Butternut (Juglans cinerea)

Also called white walnut, has light tan heartwood with pale yellowish sapwood. Easily worked by hand or machine. Glues, stains and finishes well. Common uses are veneer, carving, furniture, trim, boxes and crates.

Ambrosia Maple

Much like Spalted Maple and other forms of figured Maple, Ambrosia Maple is technically not it’s own species. It is a general reference to the Ambrosia beetle that has introduced fungus into the wood causing the unusual discoloration. It is considered a decorative feature that brings character to the wood.

Black Cherry (Prunus Serotina)

The heartwood of cherry varies from rich red to reddish brown and will darken with age and exposure to light. The sapwood is creamy white. Cherry is easy to machine, nail, glue, screw and when sanded produces an excellent smooth finish. Used in fine furniture, cabinets, moulding, flooring, doors, boat interiors, musical instruments, turnings and carvings.

Elm (Ulmus Americana)

Reddish brown heartwood with a paler sapwood. Can be a challenge to work with, somewhat fuzzy surface. Main uses are boxes, baskets, furniture, pulp and paper making.

Basswood (Tilia Americana)

A light and soft wood, the sapwood of Basswood is creamy white in color with a pale reddish brown heartwood. It machines well and is relatively easy to work with hand tools making it a premier carving wood. Main uses are carvings, turnings, furniture, pattern-making, musical instruments, blinds and shutters.

American  Beech (Fagus Grandifolia)

A pale cream color, this wood has an overall good workability. It machines, glues and finishes well. Uses are lumber, flooring, crates, pallets, rail ties, musical instruments, furniture.

Black Walnut (Juglans Nigra)

The sapwood of walnut is creamy white, while the heartwood is a chocolate brown. Walnut is a medium density wood that works easily with tools. It nails, screws, and glues well and can be polished to an exceptional finish. Main uses are furniture, cabinets, millwork, doors, floors, gunstocks.

Sycamore

Is similar to maple with a fine even texture. Sapwood is light tan while heartwood is reddish brown. Works easily with tools, though the interlocking grain can be a problem. Turns, glues and finishes well. Common uses are plywood, pallets, crates, flooring, pulpwood. 

White Oak (Quercus Alba)

White Oak is light tan to dark brown in color. It machines well, nails and screws well (although pre-boring is advised) and can be stained with a wide range of finishes. It is impervious to liquids making it  ideal for outdoor applications and has been used extensively for ship timbers, barrels and casks. Main uses are furniture, flooring, millwork, mouldings, doors, cabinets, barrel staves and casks.

Buckeye (Aesculus)

Buckeye is one of the softest and lightest hardwoods in the U.S. It has creamy white heartwood and sapwood both, often with grayish streaks. Buckeye has a fine even texture that is generally easy to work but is not typically used for lumber due to low strength and bland appearance which generally limit this species to utility wood, boxes, crates, pulpwood.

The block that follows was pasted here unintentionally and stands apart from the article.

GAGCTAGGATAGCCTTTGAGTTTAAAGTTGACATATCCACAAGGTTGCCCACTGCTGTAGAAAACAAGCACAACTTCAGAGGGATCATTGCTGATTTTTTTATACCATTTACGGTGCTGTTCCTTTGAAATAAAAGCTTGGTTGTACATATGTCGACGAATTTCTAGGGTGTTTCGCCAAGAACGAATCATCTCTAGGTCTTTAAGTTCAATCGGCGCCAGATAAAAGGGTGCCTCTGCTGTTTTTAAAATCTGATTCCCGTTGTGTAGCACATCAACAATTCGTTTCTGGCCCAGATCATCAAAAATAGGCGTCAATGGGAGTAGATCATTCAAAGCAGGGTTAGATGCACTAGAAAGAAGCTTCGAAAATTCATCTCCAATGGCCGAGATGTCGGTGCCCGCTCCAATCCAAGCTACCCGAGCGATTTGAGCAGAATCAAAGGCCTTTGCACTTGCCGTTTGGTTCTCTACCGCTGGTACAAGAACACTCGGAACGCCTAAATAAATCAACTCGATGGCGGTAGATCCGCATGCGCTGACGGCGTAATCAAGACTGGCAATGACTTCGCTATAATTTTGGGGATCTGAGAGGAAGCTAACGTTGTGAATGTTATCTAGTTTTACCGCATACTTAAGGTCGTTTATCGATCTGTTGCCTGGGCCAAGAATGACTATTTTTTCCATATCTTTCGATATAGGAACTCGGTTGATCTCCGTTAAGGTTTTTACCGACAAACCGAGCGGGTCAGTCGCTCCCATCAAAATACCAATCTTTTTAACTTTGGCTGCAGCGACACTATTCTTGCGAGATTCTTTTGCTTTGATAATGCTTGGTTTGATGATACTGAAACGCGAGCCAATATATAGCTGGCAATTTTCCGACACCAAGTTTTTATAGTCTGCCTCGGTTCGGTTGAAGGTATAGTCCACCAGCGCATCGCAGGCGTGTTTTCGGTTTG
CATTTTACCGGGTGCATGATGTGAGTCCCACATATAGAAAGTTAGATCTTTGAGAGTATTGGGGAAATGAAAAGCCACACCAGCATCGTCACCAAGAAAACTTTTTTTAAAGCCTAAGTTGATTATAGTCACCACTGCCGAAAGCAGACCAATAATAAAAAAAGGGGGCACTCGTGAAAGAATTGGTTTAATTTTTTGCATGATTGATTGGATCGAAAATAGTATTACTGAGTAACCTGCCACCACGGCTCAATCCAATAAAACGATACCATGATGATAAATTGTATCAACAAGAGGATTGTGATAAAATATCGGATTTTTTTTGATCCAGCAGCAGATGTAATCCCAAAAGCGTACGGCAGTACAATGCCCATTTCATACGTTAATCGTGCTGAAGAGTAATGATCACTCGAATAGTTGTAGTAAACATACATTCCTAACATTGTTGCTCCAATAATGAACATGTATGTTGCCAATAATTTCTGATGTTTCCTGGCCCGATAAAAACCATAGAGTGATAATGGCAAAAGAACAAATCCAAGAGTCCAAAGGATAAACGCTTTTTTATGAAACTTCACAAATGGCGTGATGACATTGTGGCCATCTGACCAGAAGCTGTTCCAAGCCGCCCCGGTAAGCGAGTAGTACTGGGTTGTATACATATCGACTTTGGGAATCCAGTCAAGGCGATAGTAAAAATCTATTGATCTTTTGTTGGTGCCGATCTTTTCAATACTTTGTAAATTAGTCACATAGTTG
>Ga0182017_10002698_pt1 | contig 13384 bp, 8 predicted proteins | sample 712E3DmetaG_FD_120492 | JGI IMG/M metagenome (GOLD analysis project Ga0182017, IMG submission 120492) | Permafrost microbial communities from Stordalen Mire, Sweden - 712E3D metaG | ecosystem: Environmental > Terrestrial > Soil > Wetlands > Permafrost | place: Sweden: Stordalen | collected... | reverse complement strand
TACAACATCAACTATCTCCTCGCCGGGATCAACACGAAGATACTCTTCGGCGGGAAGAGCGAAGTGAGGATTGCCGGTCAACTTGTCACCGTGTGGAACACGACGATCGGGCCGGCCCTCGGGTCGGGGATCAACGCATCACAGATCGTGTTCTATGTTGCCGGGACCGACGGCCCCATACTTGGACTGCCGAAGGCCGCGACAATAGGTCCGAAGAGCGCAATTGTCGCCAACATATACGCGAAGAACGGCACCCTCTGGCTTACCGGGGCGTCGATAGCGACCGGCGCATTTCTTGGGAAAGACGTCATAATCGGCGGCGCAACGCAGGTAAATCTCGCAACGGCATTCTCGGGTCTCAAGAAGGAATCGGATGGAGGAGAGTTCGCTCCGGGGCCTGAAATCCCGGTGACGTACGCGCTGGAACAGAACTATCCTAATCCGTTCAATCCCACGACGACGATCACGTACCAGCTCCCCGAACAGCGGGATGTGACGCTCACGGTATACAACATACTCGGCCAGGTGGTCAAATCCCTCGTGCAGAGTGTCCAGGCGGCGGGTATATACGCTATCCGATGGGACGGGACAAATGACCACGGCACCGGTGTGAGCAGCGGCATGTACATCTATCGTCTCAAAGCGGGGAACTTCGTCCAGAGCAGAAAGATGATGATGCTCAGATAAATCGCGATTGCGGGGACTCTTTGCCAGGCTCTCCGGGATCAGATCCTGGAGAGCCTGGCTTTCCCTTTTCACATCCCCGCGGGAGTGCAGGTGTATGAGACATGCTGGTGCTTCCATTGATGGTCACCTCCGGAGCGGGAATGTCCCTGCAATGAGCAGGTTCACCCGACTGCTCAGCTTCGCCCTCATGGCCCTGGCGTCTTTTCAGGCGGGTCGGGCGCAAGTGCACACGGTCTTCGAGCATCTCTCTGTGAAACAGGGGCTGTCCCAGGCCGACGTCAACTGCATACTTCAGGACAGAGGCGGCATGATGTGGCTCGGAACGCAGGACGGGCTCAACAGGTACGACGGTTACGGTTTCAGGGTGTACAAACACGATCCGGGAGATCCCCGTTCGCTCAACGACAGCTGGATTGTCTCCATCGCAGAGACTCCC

Red Maple (Acer Rubrum) 

Also known as soft maple, the sapwood is grayish white, the heartwood various shades of reddish brown.  Soft maple is only about 25% less hard than hard maple and is often used as a substitute. It also machines, glues, screws, glues, well and produces excellent finishes. Main uses are furniture, paneling, cabinets, mouldings, doors. Charcoal is often made from soft maple.

Red Oak (Quercus Rubra)

The sapwood of red oak is light brown with the heartwood a pinkish reddish brown. It machines well, nails, screws, (pre-boring recommended) glues. It is a hard, heavy wood with great wear resistance. The oaks have been key in America’s industrial transformation providing rail ties, wheels, plows, looms, and of course furniture and flooring.

Products & Services

Hickory (Carya)

Sapwood is white, tinged with fine brown lines. Heartwood is pale to reddish brown. The contrasting colors of this wood are absolutely beautiful in kitchen cabinets and flooring. Hickory is the hardest, heaviest, strongest American wood. It can be difficult to machine and glue and pre-boring is advised for nails and screws. Main uses are tool handles, furniture, cabinets, flooring, wooden ladders, dowels and sporting goods. Sawdust and chips are used to smoke meats. Although relatively hard to work with compared to other hardwoods, the rewards can be great.

Yellow Poplar (Liriodendron tulipifera)

Sapwood is creamy white, heartwood is brown to olive green which can darken with exposure to light. A highly versatile wood that is easy to machine, glue and bore. It takes paints exceptionally well and is quite often stained to substitute for more expensive woods. A medium density wood, main uses are light construction, furniture, cabinets, musical instruments, barn siding, turnings and carvings. 

Sassafras (Sassafras albidum)

Medium to light brown heartwood, sometimes with an orange hue. Sapwood is a paler yellowish brown and tends to darken with age. Works easily with hand or machine tools, glues, stains and finishes well. Has a distinct spicy scent while being worked. Used in lumber, fence posts, boatbuilding and furniture.

Hard Maple (Acer Saccharum)

Sapwood is creamy white, heartwood is light reddish brown. Pre-boring is recommended when nailing and screwing. It machines well and produces outstanding finishes. It is a hard, heavy wood with a high resistance to abrasion and wear. Main uses are flooring, furniture, gymnasium floors, cabinets, table tops, stairs, handrails, mouldings, and cutting boards as it imparts no taste to food.